Last updated: 2022-04-26

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You should be familiar with the Metropolis–Hastings algorithm.


In this vignette we follow up on the original algorithm with a couple of points: numerical issues that were glossed over, and a useful plot.

Avoiding numerical issues in acceptance probability

The key to the MH algorithm is computing the acceptance probability, which recall is given by \[A= \min \left( 1, \frac{\pi(y)Q(x_t | y)}{\pi(x_t)Q(y | x_t)} \right).\]

In practice both terms in the fraction may be very close to 0, so on a computer you should do this computation on the logarithmic scale before exponentiating; something like this: \[\frac{\pi(y)Q(x_t | y)}{\pi(x_t)Q(y | x_t)} = \exp\left[ \log\pi(y) + \log Q(x_t | y) - \log \pi(x_t) - \log Q(y | x_t) \right]\]

Furthermore, the log values in this expression should be computed directly, and not by computing them and then taking the log. For example, in our previous example we sampled from a target distribution that was the exponential: \[\pi(x) = \exp(-x) \qquad (x>0)\] we we can directly compute \(\log \pi(x) = -x\). The code we had in that previous example can therefore be written as follows:

log_target = function(x){

x = rep(0,10000)
x[1] = 100     #initialize; For purposes of illustration I set this to 100
for(i in 2:10000){
  current_x = x[i-1]
  proposed_x = current_x + rnorm(1,mean=0,sd=1)
  A = exp(log_target(proposed_x) - log_target(current_x) )
    x[i] = proposed_x       # accept move with probabily min(1,A)
  } else {
    x[i] = current_x        # otherwise "reject" move, and stay where we are

An important and useful plot

In practice MCMC is usually performed in high dimensional space. It can therefore be really hard to visualize directly the values of the chain. A simple 1-d summary that is always available is the log-target density, \(\log \pi(x)\). So you should usually plot a trace of this whenever you run an MCMC scheme.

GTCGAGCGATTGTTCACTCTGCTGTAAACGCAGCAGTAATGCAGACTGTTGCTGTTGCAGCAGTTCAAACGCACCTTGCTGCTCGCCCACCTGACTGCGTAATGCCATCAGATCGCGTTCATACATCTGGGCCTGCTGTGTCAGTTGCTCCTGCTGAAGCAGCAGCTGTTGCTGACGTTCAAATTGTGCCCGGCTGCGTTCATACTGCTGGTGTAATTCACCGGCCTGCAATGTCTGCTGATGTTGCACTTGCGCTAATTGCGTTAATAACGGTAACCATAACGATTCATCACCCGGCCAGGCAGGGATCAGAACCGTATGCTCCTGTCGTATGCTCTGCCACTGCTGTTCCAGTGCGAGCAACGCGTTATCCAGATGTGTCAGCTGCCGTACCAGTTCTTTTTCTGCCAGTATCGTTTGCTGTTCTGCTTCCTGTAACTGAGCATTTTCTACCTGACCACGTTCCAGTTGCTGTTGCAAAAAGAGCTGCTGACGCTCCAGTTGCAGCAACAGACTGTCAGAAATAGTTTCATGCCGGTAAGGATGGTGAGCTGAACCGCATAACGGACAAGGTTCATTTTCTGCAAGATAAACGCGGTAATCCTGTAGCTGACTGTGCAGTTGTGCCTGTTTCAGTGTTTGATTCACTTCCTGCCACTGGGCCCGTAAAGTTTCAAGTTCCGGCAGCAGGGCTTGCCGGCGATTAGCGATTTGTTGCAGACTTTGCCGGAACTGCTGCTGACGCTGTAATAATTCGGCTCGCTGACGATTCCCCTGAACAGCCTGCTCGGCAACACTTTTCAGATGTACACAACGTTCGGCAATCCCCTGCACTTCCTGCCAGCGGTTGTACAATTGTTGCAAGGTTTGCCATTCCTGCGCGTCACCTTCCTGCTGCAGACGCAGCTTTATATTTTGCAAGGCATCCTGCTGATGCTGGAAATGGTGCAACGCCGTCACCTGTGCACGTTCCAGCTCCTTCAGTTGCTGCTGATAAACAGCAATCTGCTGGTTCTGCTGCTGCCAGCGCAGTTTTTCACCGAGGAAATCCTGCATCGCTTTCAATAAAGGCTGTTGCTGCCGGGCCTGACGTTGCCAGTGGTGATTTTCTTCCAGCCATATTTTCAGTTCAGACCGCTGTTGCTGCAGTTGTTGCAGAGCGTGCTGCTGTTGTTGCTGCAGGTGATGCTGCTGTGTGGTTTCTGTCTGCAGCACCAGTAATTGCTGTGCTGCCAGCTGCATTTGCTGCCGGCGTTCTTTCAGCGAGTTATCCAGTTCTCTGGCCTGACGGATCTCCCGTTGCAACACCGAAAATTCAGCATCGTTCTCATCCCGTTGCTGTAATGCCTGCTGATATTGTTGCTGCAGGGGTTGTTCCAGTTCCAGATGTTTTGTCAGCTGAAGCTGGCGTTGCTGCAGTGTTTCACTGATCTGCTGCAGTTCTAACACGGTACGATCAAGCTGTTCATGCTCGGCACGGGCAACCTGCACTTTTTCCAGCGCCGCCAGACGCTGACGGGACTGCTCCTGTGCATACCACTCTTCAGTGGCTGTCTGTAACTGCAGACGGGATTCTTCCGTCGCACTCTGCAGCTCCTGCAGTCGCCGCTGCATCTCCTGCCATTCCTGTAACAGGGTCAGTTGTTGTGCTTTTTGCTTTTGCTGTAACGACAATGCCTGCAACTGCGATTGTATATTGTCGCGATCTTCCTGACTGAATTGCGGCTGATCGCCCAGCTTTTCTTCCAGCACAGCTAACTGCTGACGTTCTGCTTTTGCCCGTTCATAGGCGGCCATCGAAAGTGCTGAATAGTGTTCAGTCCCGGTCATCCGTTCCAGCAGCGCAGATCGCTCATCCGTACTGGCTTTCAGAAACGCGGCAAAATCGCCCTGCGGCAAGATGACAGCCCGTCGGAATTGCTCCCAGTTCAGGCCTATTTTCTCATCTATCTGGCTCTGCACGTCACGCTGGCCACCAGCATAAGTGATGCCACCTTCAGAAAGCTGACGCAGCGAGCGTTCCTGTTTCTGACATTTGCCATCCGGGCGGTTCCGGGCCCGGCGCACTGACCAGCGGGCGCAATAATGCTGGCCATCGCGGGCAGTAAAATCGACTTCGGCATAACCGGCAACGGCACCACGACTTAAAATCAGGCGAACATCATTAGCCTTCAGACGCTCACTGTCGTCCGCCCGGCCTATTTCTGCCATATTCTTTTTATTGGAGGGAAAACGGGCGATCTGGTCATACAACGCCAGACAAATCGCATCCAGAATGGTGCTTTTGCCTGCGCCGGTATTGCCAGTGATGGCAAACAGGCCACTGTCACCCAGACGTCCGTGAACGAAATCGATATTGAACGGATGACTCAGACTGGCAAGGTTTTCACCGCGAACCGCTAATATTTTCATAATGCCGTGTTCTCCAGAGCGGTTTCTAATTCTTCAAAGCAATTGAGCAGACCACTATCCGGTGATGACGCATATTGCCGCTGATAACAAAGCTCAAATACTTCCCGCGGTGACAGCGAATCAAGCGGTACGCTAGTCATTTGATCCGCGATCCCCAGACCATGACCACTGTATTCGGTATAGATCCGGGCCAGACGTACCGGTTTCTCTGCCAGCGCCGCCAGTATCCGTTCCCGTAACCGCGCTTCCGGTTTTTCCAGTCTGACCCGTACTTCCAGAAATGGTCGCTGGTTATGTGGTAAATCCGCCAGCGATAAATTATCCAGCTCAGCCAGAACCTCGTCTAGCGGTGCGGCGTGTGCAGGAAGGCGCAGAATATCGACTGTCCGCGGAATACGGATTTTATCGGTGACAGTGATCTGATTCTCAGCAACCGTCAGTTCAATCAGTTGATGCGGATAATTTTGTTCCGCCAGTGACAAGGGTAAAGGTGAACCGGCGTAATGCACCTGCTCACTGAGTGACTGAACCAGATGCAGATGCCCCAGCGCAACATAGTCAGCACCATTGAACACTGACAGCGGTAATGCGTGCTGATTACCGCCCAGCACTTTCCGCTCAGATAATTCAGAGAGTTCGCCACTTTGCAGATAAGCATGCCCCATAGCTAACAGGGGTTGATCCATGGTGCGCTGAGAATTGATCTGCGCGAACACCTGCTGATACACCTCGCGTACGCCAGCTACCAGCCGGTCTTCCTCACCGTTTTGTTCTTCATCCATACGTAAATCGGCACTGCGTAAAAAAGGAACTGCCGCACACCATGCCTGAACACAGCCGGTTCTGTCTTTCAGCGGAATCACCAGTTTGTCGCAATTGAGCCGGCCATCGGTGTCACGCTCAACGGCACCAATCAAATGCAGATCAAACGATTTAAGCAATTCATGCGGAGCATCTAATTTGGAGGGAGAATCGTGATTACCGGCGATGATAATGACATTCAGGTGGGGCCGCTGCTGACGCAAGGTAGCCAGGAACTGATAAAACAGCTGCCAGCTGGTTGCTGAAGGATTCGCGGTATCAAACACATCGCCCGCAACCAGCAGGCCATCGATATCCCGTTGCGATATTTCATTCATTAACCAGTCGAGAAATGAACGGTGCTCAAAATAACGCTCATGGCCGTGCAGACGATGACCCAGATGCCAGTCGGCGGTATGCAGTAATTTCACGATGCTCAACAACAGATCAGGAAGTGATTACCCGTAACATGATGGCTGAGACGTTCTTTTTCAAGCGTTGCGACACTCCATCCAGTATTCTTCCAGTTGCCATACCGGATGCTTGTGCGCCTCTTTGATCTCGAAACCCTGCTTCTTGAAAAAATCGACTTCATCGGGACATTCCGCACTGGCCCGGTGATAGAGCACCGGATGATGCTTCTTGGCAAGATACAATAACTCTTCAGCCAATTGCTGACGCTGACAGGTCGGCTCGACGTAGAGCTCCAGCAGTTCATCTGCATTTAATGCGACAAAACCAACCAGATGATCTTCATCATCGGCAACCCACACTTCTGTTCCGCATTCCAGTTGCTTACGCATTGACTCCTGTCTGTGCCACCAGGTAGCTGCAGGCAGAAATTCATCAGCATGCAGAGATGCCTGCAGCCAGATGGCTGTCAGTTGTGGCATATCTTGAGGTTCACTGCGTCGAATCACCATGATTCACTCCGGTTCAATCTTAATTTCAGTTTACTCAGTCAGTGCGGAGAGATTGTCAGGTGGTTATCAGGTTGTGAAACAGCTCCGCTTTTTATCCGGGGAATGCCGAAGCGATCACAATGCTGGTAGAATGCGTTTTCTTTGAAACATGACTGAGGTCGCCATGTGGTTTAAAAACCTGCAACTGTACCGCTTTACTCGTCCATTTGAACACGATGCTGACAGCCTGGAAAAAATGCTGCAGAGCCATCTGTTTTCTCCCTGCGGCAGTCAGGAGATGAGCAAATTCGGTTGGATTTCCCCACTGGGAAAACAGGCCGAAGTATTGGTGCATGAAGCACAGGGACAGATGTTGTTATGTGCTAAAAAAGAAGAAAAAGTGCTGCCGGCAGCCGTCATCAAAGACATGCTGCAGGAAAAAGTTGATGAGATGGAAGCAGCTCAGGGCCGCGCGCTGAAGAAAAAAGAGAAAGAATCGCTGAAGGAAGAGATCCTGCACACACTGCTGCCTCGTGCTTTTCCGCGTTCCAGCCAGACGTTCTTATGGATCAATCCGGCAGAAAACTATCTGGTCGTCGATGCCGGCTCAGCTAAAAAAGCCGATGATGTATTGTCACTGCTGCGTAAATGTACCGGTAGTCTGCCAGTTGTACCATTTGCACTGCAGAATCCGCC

plot(log_target(x), main = "log-target value")

Here the plot shows “typical” behaviour of MCMC scheme: because the starting point is chosen not to be close to the optimal of \(\pi\), the chain initially takes some iterations to find a part of the space where \(\pi(x)\) is ``large". Once it finds that part of the space it starts to explore around the region where \(\pi(x)\) is large.


The plot in the previous section immediately shows that there is an initial period of time where the Markov Chain is unduly influenced by its starting position. In other words, during those iterations the Markov Chain has not “converged” and those samples should not be considered to be samples from \(\pi\). To address this it is common to discard the first set of iterations of any chain; the iterations that are discarded are often called “burn-in”.

Here, based on the plot we might discard the first 1000 iterations or so as burn-in. Here are comparisons of the samples with and without burnin discarded:

hist(x, main="without burn-in discarded")

hist(x[-(1:1000)], main="with burn-in discarded")

R version 4.1.0 Patched (2021-07-20 r80657)
Platform: aarch64-apple-darwin20 (64-bit)
Running under: macOS Monterey 12.2

Matrix products: default
BLAS:   /Library/Frameworks/R.framework/Versions/4.1-arm64/Resources/lib/libRblas.0.dylib
LAPACK: /Library/Frameworks/R.framework/Versions/4.1-arm64/Resources/lib/libRlapack.dylib

[1] en_US.UTF-8/en_US.UTF-8/en_US.UTF-8/C/en_US.UTF-8/en_US.UTF-8

attached base packages:
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